We can all agree that journal articles are the best source for academic, scholarly information. However they are not the end of the story. In Assessment 2 you have been asked provide a range of diverse perspectives.
To show diverse perspectives you will need to look beyond academic or research articles. The information below will help you find alternate resources to bring in new perspectives.
Grey literature refers to scholarly works and research that have not been commercially published. Grey literature is generally not subject to peer review however, it can often be a good source of up to date information. Alternatively, it can provide a valuable historical link to how things were done in the past.
Examples of grey literature include:
To find grey literature you can search:
For some assessment tasks you may need to access news items, newspaper articles, or documentaries. These resources can give you insight into public or political opinion and are useful for social historical views on some subjects.
Whilst you will be able to find some news articles in Primo Search, the best place to find news articles is in the Library's News & Current Affairs databases and some recommendations are listed below.
Google can also be used to find news articles published by local newspapers use the tips on the right to improve your searches.
Remember not to limit yourself to just using Google; try using the news databases and Google. The Library's databases include articles available only via subscription, which Google won't find.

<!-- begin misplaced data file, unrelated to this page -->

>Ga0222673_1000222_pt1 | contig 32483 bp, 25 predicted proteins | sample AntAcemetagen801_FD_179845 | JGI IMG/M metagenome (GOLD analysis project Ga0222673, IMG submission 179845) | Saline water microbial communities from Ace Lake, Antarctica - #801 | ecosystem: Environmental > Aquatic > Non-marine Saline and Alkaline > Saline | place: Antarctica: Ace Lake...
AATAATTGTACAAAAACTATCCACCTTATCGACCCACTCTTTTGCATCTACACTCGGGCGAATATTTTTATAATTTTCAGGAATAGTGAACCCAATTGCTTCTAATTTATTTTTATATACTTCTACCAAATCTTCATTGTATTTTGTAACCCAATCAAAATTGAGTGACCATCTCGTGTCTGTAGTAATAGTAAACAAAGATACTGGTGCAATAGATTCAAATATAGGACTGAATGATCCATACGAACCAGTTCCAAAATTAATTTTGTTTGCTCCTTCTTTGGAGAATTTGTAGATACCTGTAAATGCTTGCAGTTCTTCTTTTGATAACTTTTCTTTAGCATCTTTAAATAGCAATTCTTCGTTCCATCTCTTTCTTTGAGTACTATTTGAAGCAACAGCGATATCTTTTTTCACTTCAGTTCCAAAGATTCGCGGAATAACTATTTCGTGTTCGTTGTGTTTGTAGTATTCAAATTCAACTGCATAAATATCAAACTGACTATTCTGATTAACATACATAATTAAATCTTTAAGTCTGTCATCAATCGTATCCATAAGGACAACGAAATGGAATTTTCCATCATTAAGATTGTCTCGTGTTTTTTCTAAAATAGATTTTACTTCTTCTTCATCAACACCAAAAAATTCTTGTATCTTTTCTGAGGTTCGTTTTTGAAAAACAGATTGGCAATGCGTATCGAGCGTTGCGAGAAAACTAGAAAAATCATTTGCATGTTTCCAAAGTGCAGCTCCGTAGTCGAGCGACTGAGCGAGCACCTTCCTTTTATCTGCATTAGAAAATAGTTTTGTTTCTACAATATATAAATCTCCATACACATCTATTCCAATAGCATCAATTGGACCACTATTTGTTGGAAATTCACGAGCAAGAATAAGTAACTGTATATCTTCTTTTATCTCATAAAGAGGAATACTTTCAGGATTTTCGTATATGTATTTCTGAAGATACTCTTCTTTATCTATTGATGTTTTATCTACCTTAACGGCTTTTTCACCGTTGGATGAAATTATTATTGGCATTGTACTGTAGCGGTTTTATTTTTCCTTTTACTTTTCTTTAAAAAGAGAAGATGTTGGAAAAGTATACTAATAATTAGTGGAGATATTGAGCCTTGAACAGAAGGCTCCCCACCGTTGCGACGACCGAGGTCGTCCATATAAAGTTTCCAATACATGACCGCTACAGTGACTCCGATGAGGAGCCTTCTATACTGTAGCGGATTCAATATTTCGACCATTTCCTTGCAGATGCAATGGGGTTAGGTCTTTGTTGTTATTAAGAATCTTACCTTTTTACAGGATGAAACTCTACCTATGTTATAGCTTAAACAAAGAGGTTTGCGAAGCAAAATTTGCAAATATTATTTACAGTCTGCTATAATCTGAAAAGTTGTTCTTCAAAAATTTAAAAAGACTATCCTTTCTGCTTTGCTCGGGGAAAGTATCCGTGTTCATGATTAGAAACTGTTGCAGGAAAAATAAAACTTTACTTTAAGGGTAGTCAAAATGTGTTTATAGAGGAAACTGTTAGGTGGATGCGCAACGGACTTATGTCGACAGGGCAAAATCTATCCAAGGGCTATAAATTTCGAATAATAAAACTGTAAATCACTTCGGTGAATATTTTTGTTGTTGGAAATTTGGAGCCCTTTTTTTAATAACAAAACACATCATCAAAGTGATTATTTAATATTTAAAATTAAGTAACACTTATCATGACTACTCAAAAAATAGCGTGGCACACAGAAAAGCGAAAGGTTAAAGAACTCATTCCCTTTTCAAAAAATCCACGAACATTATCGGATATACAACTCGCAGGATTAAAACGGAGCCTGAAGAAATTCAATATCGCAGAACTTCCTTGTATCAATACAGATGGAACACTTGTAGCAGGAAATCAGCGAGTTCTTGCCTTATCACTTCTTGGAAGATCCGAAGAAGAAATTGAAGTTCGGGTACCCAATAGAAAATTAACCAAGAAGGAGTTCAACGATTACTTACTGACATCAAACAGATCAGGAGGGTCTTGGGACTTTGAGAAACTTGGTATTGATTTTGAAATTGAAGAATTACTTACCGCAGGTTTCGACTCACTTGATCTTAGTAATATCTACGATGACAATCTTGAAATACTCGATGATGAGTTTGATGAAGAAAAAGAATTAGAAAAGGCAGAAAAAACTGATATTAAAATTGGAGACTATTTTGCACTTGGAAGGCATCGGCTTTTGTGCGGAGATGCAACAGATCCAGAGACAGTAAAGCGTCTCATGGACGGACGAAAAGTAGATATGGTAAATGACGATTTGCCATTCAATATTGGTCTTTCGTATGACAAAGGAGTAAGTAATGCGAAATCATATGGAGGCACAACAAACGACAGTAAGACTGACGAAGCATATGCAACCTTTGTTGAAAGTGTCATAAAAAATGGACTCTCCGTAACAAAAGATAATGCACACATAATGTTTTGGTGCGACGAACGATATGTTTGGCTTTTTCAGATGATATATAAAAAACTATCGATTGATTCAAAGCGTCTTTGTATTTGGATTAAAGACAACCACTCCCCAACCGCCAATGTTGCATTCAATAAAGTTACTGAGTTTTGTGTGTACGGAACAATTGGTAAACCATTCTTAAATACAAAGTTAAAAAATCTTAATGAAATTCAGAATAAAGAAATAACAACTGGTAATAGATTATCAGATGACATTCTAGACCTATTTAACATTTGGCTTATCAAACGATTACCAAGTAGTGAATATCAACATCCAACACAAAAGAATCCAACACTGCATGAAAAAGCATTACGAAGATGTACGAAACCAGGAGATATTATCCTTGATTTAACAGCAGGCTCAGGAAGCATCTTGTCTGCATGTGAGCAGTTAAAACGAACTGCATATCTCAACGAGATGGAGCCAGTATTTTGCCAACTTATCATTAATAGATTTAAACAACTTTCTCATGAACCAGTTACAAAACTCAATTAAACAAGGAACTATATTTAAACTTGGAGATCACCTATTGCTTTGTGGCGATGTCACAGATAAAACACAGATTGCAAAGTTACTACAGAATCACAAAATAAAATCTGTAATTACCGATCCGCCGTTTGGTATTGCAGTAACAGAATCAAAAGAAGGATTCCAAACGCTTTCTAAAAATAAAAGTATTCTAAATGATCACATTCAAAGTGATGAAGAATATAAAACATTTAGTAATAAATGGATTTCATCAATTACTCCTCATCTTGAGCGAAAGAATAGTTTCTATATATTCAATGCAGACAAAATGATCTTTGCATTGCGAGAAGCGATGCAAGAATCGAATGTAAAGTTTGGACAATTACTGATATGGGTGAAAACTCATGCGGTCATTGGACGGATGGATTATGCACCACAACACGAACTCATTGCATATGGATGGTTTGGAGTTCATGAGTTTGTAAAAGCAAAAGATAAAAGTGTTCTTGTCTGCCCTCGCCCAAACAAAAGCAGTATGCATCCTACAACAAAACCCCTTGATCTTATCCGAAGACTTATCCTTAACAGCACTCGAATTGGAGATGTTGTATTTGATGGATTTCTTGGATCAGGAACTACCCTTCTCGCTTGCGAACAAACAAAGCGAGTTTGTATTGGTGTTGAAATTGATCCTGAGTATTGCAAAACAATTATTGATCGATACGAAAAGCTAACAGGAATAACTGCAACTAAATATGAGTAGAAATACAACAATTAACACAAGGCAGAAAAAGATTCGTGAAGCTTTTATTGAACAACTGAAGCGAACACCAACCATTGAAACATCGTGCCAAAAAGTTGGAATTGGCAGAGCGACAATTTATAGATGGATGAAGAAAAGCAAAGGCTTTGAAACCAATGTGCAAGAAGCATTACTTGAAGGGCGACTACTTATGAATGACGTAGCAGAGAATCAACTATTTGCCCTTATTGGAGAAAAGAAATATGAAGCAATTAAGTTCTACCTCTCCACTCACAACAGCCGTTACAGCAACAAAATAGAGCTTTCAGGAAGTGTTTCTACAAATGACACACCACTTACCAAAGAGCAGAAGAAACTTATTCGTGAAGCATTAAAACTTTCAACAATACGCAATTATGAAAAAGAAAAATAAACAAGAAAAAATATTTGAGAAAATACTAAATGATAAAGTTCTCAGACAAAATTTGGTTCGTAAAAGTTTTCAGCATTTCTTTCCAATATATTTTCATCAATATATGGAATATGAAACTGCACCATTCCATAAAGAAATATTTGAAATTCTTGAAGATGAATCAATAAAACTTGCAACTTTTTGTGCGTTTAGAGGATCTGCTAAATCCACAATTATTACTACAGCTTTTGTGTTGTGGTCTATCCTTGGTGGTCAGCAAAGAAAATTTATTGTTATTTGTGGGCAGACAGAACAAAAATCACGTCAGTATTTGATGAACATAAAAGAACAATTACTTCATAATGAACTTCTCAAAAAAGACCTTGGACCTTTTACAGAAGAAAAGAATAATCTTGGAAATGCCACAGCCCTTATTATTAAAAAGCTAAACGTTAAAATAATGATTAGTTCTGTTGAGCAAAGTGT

The Internet is a great place to locate background information and additional resources outside of scholarly publications.
There are some tips and tricks you can implement to make the most out of Google Search and improve the relevance and quality of your results. These strategies are slightly different to those offered in Primo Search and journal databases.
While Google Search does offer an Advanced Search, which you might like to use, you can use these strategies within the basic search box to provide you with the same control.
|Search for an exact phrase or match||
Put your search terms in quotation marks
|Exclude a word from your search||
Put a dash - before any word you want to exclude
|Search within a range of numbers||
Use two periods .. between the numbers to return results within that range
"international trade" 2013..2018
|Search within a website||
Use site: to search within a particular web address or to limit your results to a domain type
|Limit by geographical area or time frame||Use the Google Tools drop down options to limit to Australia results and/or select a timeframe for your results|
Watch the video below to see even more tips in action: